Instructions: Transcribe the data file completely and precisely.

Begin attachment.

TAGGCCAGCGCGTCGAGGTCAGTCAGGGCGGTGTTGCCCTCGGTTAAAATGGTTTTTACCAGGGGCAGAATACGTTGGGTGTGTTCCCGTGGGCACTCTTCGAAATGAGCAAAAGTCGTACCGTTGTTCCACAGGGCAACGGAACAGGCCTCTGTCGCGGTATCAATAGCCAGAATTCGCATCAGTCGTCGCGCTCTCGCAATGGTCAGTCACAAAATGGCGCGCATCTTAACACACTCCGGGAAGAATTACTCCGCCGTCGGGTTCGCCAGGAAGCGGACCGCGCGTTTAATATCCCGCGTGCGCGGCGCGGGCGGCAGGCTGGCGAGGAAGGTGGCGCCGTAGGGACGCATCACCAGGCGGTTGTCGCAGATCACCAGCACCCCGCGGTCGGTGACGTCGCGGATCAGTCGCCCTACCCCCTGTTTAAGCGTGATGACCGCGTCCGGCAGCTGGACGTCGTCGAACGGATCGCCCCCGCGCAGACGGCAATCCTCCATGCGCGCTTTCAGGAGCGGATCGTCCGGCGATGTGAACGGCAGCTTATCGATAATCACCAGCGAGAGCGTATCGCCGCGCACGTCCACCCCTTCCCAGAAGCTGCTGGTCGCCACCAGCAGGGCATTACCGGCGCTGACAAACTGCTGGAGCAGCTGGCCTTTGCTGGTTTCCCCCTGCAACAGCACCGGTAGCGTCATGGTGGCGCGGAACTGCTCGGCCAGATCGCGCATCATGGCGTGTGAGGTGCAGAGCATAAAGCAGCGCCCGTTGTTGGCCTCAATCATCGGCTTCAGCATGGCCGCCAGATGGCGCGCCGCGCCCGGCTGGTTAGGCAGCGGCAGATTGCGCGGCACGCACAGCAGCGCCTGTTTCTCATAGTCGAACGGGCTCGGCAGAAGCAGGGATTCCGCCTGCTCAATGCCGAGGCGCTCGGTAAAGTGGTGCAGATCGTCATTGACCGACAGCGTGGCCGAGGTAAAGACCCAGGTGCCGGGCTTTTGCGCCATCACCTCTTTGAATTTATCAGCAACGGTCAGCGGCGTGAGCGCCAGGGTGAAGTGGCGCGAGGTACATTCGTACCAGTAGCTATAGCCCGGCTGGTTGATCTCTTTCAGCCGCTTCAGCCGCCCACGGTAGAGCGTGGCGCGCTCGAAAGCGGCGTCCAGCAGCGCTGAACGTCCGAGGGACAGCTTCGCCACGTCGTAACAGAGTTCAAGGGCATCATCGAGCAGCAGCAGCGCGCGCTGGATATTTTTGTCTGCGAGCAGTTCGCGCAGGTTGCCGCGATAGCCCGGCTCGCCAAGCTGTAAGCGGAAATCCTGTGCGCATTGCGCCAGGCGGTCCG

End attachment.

TAGGCCAGCGCGTCGAGGTCAGTCAGGGCGGTGTTGCCCTCGGTTAAAATGGTTTTTACCAGGGGCAGAATACGTTGGGTGTGTTCCCGTGGGCACTCTTCGAAATGAGCAAAAGTCGTACCGTTGTTCCACAGGGCAACGGAACAGGCCTCTGTCGCGGTATCAATAGCCAGAATTCGCATCAGTCGTCGCGCTCTCGCAATGGTCAGTCACAAAATGGCGCGCATCTTAACACACTCCGGGAAGAATTACTCCGCCGTCGGGTTCGCCAGGAAGCGGACCGCGCGTTTAATATCCCGCGTGCGCGGCGCGGGCGGCAGGCTGGCGAGGAAGGTGGCGCCGTAGGGACGCATCACCAGGCGGTTGTCGCAGATCACCAGCACCCCGCGGTCGGTGACGTCGCGGATCAGTCGCCCTACCCCCTGTTTAAGCGTGATGACCGCGTCCGGCAGCTGGACGTCGTCGAACGGATCGCCCCCGCGCAGACGGCAATCCTCCATGCGCGCTTTCAGGAGCGGATCGTCCGGCGATGTGAACGGCAGCTTATCGATAATCACCAGCGAGAGCGTATCGCCGCGCACGTCCACCCCTTCCCAGAAGCTGCTGGTCGCCACCAGCAGGGCATTACCGGCGCTGACAAACTGCTGGAGCAGCTGGCCTTTGCTGGTTTCCCCCTGCAACAGCACCGGTAGCGTCATGGTGGCGCGGAACTGCTCGGCCAGATCGCGCATCATGGCGTGTGAGGTGCAGAGCATAAAGCAGCGCCCGTTGTTGGCCTCAATCATCGGCTTCAGCATGGCCGCCAGATGGCGCGCCGCGCCCGGCTGGTTAGGCAGCGGCAGATTGCGCGGCACGCACAGCAGCGCCTGTTTCTCATAGTCGAACGGGCTCGGCAGAAGCAGGGATTCCGCCTGCTCAATGCCGAGGCGCTCGGTAAAGTGGTGCAGATCGTCATTGACCGACAGCGTGGCCGAGGTAAAGACCCAGGTGCCGGGCTTTTGCGCCATCACCTCTTTGAATTTATCAGCAACGGTCAGCGGCGTGAGCGCCAGGGTGAAGTGGCGCGAGGTACATTCGTACCAGTAGCTATAGCCCGGCTGGTTGATCTCTTTCAGCCGCTTCAGCCGCCCACGGTAGAGCGTGGCGCGCTCGAAAGCGGCGTCCAGCAGCGCTGAACGTCCGAGGGACAGCTTCGCCACGTCGTAACAGAGTTCAAGGGCATCATCGAGCAGCAGCAGCGCGCGCTGGATATTTTTGTCTGCGAGCAGTTCGCGCAGGTTGCCGCGATAGCCCGGCTCGCCAAGCTGTAAGCGGAAATCCTGTGCGCATTGCGCCAGGCGGTCCG